The competition also helped Channel 2. Channel 7 imploded in the last decade, cutting its staff, allowing the powerful lead-in from “Oprah” to head over to Channel 4 and making so many technical mistakes during newscasts that it became the joke that Channel 2 once was.

Channel 4 kept the stability of its anchor team of Don Postles, Jacquie Walker and Don Paul, but it lost many valuable veterans and replaced them with inexperienced newcomers who were learning on the job.

“I wouldn’t say that,” Toellner said of the competition helping. “We have very good competition and it is an inspiration to come with our A game every day.”

Channel 2 certainly gets an A for innovation. The biggest move it made was to venture into the world of advocacy journalism after listening to consultants, doing some research and talking to staffers.

“We did an analysis on what the ‘On Your Side’ brand meant to Buffalo,” said Toellner. “It basically meant fixing your refrigerator … We wanted viewers to think we were doing things for them in order to contribute to the greater good … We saw a need to stand up for everyday folks of this community.”

The promotional phrases that became part of its advocacy pitch – “Standing up for Western New York” and “Asking the Tough Questions” – became as much a part of the local vocabulary as “talkin’ proud,” “wide right,” “Do you know where your children are?” and “no goal.”

Brown said he believes the station’s coverage of the 2004-05 Erie County budget crisis typified its advocacy approach and was a game-changer. “That put us on the map and in front of people’s minds that we were doing hard-hitting journalism,” said Brown.

Of course, the danger with in-your-face advocacy journalism and self-promotion is that it can become irritating and annoying to viewers who prefer the news the more traditional way of not taking sides. Toellner deflects the criticism.

“I think status quo politicians are annoyed,” he said. “We try to be everyone’s favorite newscast … but we can’t be for everybody. We are all challenging the status quo, and standing up for taxpayers and people to make our hometown work for a long time.”

The station also was the best at embracing the Internet and has implemented some effective minor innovations. They included an ESPN-like rundown of stories coming up on newscasts, an innovation that was tweaked this week when the station introduced some sharp new graphics. In addition, Channel 2 has premiered several local programs, including a health show, a political debate show, a positive show about WNY life and a late-night comedy show.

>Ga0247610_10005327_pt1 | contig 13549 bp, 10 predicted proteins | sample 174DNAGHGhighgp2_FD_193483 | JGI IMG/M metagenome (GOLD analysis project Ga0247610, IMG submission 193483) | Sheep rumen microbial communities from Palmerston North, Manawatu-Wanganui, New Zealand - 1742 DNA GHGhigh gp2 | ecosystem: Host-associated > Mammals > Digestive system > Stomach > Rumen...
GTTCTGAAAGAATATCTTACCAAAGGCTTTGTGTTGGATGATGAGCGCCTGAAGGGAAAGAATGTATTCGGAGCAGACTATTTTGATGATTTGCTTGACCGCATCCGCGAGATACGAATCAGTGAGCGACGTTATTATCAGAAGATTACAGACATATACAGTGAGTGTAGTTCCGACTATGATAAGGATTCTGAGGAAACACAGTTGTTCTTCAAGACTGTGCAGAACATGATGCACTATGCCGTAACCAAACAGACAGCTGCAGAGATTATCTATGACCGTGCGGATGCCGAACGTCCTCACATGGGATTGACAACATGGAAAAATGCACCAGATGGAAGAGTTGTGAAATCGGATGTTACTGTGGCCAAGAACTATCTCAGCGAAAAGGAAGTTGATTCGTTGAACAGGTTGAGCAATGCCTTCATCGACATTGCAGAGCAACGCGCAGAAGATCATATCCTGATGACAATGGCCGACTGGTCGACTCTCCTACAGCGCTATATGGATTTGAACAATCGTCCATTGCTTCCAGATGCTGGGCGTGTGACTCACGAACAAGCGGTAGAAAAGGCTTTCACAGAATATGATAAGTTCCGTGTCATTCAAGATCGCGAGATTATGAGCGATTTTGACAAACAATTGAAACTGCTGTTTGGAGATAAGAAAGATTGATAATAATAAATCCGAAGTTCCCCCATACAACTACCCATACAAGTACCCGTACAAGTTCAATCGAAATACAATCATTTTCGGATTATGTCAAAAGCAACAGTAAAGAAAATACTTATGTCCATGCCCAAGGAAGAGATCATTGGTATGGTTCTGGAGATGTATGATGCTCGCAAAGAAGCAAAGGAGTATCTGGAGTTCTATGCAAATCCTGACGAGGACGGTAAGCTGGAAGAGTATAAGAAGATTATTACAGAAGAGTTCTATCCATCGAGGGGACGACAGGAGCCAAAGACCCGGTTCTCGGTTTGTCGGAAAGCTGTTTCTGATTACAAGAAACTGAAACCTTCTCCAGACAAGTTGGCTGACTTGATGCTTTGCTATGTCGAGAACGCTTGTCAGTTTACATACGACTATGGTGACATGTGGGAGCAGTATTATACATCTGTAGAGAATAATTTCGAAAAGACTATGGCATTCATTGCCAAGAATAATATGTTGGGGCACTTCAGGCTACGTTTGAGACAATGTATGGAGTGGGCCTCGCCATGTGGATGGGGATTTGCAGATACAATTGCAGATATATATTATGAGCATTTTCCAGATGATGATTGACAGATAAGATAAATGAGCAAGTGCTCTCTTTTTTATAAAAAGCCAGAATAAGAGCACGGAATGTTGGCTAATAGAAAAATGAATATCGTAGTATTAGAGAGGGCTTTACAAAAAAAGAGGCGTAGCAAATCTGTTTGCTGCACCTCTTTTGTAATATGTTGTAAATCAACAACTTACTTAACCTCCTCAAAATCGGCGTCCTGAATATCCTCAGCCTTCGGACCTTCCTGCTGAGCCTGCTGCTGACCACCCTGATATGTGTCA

“We want to be the best local station here,” said Toellner. “It takes more than just news programming. We’ve had some mixed results, but we didn’t regret any of it.”

The station has had its least success with a 10 p.m. weeknight newscast on WNYO-TV in which it carried the most important stories of the day in reverse order. It dropped that silly gimmick this week. Channel 4’s 10 p.m. newscast on sister station WNLO-TV has dominated that half hour, but the announcement this week that Channel 2’s 10 p.m. news is going over to Fox affiliate WUTV and it will air seven nights a week starting April 8 could be a game-changer.

Channel 2 has used the 10 p.m. newscast to give a longer sports report. Unlike its rivals, Channel 2 has not downsized its sports staff. It has four on-air sports staffers, twice as many as its rivals.

“I think it reflects our community,” said Toellner, adding that its network, NBC carries “Sunday Night Football,” the National Hockey League and the Olympics. ““We think sports are a big part of the fabric of WNY.”

In a way, the station that used to be a lovable loser like the Mets now has something in common with sports fans of successful franchises: It can look at all the awards it has won and all of its recent ratings victories and proudly shout “We’re No. 1.”

“We made steady progress,” said Toellner. “It didn’t come too quickly, so hopefully it will stick.”